(NEXSTAR) — Outbreaks of norovirus are currently on the rise across the country — and slightly earlier than in previous years.
Health officials say the timing and volume of these outbreaks are not entirely unexpected as the latest outbreaks coincide with the easing of pandemic restrictions.
“Prevention measures implemented during the COVID-19 pandemic were likely effective in preventing norovirus outbreaks,” Marisa Lubeck, a health communications specialist at the Centers for Disease Control and Prevention (CDC), previously told Nexstar. “As pandemic restrictions have eased, the number of norovirus outbreaks has returned to levels similar to pre-pandemic years.”
Nevertheless, illnesses caused by norovirus infection can be a concern, especially during outbreaks involving young children, the elderly and people with compromised immune systems.
Perhaps even more concerning is the fact that long-term health facilities and hospitals are the most common setting for norovirus outbreaks in the United States, and can come from a variety of sources, including residents, employees, visitors, or contaminated food. For example, between 2009 and 2013, 62.7% of all outbreaks reported through the CDC’s National Outbreak Reporting System (NORS) occurred in healthcare facilities.
The elderly are also considered the most at-risk community, as they generally experience longer, more severe illnesses that, in rare cases, can sometimes be fatal, the CDC said.
Prevention and timely intervention are especially important in such settings, as there is currently no treatment for the infection itself, but for its symptoms. One of the most concerning symptoms – dehydration – is the “most common complication requiring medical attention” in patients in long-term care facilities, as noted in a study by researchers from the Australian National University and the CDC.
Aside from healthcare facilities, the most common setting for a norovirus outbreak is a restaurant or catered event. Outbreaks arising from food supply facilities such as these accounted for about 22% of all reported outbreaks between 2009 and 2013, according to the CDC.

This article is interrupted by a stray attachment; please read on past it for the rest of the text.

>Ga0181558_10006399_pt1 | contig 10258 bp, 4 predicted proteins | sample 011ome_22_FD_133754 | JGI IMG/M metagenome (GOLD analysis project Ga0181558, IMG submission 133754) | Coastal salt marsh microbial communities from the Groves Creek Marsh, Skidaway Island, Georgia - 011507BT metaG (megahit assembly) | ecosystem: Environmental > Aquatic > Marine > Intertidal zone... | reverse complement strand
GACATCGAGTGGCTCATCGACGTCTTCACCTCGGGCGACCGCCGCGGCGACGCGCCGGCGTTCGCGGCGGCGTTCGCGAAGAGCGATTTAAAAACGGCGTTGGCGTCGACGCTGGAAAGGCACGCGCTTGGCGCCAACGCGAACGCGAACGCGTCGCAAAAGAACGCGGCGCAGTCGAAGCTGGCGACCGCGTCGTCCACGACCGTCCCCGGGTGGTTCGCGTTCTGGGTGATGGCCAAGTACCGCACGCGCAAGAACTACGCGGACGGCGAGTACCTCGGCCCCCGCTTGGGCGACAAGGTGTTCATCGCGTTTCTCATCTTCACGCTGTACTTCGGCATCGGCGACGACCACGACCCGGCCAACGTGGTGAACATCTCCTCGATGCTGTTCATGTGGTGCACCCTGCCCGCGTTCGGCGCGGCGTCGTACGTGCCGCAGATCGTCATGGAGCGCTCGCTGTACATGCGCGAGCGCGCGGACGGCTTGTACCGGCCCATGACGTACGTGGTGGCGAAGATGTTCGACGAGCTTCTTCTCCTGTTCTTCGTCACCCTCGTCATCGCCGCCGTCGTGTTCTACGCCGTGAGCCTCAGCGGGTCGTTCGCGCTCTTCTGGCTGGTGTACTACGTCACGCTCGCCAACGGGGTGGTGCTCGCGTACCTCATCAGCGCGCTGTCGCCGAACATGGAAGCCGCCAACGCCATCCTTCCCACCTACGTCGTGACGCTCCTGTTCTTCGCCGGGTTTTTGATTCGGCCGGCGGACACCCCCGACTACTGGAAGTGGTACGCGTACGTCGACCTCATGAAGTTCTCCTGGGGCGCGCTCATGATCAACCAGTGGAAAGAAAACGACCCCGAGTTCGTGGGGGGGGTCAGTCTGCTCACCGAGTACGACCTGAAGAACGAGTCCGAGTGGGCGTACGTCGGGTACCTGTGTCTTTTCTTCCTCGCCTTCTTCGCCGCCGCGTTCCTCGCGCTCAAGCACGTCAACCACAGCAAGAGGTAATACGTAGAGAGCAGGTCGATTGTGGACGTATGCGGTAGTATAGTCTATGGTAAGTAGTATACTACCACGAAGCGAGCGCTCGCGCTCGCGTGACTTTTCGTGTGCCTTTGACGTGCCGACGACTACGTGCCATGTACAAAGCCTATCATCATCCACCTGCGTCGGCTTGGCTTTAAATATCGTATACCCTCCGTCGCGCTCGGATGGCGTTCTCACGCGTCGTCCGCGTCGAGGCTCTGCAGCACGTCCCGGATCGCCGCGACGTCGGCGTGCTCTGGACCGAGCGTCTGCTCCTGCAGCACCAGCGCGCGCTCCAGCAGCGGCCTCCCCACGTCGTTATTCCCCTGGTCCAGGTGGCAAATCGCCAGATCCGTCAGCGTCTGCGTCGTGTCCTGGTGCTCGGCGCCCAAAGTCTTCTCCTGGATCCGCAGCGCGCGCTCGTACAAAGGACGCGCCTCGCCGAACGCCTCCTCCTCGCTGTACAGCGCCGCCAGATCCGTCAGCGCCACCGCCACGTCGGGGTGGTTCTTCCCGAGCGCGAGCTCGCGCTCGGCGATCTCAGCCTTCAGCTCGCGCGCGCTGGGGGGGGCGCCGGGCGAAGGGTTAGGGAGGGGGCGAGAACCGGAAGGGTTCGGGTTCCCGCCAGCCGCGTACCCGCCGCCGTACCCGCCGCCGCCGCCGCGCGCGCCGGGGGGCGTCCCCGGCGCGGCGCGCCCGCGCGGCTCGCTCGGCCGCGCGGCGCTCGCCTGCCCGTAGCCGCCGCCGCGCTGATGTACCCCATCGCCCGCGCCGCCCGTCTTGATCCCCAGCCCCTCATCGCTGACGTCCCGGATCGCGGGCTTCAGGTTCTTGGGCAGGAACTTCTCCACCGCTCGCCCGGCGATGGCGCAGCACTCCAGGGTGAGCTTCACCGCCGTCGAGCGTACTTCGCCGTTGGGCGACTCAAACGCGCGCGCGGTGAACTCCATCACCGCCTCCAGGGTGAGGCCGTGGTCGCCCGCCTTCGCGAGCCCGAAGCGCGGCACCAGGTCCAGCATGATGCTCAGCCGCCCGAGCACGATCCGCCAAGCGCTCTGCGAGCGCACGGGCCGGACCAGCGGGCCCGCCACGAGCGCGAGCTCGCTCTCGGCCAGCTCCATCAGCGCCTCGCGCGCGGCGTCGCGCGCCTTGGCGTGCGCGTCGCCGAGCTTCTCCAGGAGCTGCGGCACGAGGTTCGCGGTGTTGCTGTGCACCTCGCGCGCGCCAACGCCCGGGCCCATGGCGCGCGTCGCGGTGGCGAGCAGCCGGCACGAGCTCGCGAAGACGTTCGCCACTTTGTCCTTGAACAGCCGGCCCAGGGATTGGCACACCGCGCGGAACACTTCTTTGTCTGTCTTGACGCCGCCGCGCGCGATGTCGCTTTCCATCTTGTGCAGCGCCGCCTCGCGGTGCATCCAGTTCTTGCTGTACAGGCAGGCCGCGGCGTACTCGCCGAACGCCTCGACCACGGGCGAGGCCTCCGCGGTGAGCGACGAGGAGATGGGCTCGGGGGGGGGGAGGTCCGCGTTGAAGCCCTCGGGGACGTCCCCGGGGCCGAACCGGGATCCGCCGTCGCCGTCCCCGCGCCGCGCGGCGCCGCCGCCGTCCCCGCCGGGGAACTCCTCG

Infected workers who spread norovirus particles are “often the source” of the outbreaks, according to the agency, and can easily contaminate food through contact. In most cases, infected food service workers handle ready-to-eat foods, although it is also possible for workers to contaminate cooked food.
Outbreaks are also somewhat common in childcare facilities and schools, as well as colleges where students may be more at risk for exposure in dormitories or other shared living or study spaces.
Cruise ships are not a common environment for norovirus outbreaks, despite widespread beliefs to the contrary. Cruise Lines International Association (CLIA) — an industry association made up of major cruise lines — has even tried to dispel the misconception that norovirus is a “cruise ship disease,” citing previous CDC reporting that showed outbreaks on ships account for less than 1% of total reported outbreaks in the US
However, the CDC notes that outbreaks on cruise ships can be “particularly difficult to control” because passengers share recreational and dining areas.
Regardless of where the outbreak occurs, sick individuals and those caring for them (or who live closely with the sick) should practice good hygiene and take precautions, Dr. Scott Harris, the state health officer for the Alabama Department of Public Health, who spoke to Nexstar’s WIAT in response to reports of recent rising cases.
Among other things, doctors recommend disinfecting shared surfaces and washing hands regularly, especially after using the bathroom or before preparing food. Otherwise, there is a significant risk of spreading the disease to vulnerable groups.
“If you’re in an institution like a hospital or nursing home where you have really vulnerable people, you know you can have serious consequences because of that,” Dr Harris said.